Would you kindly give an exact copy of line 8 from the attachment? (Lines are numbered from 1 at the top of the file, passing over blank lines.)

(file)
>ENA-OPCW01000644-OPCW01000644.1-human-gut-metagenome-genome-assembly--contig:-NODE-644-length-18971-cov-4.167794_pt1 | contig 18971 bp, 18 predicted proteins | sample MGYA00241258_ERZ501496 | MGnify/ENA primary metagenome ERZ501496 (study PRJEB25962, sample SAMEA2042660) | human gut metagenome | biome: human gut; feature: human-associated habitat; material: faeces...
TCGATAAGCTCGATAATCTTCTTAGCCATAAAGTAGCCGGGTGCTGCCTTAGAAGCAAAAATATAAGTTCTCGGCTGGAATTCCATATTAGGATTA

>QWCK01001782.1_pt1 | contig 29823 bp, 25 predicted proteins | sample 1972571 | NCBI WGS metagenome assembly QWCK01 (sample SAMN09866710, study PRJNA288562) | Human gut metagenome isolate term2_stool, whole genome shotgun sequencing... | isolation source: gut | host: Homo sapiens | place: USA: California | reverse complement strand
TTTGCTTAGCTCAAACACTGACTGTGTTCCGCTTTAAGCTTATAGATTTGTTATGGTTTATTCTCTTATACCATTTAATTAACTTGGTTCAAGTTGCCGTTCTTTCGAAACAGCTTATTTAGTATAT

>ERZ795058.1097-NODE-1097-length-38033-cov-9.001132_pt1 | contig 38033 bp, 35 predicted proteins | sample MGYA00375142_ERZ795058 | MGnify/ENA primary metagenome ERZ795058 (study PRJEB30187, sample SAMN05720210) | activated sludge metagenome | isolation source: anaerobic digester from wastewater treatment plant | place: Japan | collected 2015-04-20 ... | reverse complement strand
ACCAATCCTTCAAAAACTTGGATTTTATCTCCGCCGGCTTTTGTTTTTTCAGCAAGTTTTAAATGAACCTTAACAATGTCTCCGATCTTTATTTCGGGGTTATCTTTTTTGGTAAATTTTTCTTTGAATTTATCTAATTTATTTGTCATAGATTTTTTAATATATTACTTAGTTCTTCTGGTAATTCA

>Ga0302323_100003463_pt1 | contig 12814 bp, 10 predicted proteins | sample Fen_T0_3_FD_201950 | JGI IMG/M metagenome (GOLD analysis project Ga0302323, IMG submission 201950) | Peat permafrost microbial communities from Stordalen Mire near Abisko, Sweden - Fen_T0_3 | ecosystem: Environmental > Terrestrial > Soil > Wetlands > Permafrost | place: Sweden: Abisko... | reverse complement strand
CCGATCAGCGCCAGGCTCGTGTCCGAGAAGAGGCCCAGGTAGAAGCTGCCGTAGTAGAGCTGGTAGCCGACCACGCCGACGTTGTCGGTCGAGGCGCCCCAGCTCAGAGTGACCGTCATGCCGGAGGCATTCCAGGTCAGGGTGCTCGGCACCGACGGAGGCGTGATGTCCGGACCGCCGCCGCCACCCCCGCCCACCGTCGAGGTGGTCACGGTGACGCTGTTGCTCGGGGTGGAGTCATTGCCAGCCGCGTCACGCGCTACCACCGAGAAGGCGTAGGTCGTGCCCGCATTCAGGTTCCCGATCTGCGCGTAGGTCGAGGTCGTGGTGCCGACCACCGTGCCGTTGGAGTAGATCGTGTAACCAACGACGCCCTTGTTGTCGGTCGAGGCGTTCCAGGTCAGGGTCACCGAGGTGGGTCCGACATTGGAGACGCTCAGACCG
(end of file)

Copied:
CCGATCAGCGCCAGGCTCGTGTCCGAGAAGAGGCCCAGGTAGAAGCTGCCGTAGTAGAGCTGGTAGCCGACCACGCCGACGTTGTCGGTCGAGGCGCCCCAGCTCAGAGTGACCGTCATGCCGGAGGCATTCCAGGTCAGGGTGCTCGGCACCGACGGAGGCGTGATGTCCGGACCGCCGCCGCCACCCCCGCCCACCGTCGAGGTGGTCACGGTGACGCTGTTGCTCGGGGTGGAGTCATTGCCAGCCGCGTCACGCGCTACCACCGAGAAGGCGTAGGTCGTGCCCGCATTCAGGTTCCCGATCTGCGCGTAGGTCGAGGTCGTGGTGCCGACCACCGTGCCGTTGGAGTAGATCGTGTAACCAACGACGCCCTTGTTGTCGGTCGAGGCGTTCCAGGTCAGGGTCACCGAGGTGGGTCCGACATTGGAGACGCTCAGACCG